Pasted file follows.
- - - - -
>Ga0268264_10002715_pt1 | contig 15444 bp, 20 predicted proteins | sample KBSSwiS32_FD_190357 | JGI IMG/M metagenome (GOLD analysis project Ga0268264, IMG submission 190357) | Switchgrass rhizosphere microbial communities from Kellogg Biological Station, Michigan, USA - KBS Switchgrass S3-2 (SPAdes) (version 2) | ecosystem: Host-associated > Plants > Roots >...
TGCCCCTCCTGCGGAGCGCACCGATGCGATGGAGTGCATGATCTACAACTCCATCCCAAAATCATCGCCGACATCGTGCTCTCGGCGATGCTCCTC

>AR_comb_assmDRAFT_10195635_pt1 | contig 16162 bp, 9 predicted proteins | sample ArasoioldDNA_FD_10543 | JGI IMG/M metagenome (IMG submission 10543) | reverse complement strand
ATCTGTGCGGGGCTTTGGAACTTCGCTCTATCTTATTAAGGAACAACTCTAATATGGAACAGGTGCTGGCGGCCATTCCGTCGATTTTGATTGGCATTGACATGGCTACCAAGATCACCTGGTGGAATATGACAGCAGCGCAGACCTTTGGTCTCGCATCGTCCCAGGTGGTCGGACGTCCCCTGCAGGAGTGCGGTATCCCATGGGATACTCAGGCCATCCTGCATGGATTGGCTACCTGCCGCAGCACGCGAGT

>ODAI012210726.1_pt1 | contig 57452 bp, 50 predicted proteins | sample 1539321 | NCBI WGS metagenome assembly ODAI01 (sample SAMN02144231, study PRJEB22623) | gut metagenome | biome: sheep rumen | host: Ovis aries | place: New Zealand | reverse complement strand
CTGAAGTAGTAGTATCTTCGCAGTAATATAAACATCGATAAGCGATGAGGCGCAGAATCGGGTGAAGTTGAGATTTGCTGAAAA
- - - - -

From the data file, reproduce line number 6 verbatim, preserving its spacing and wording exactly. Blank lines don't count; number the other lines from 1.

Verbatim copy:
CTGAAGTAGTAGTATCTTCGCAGTAATATAAACATCGATAAGCGATGAGGCGCAGAATCGGGTGAAGTTGAGATTTGCTGAAAA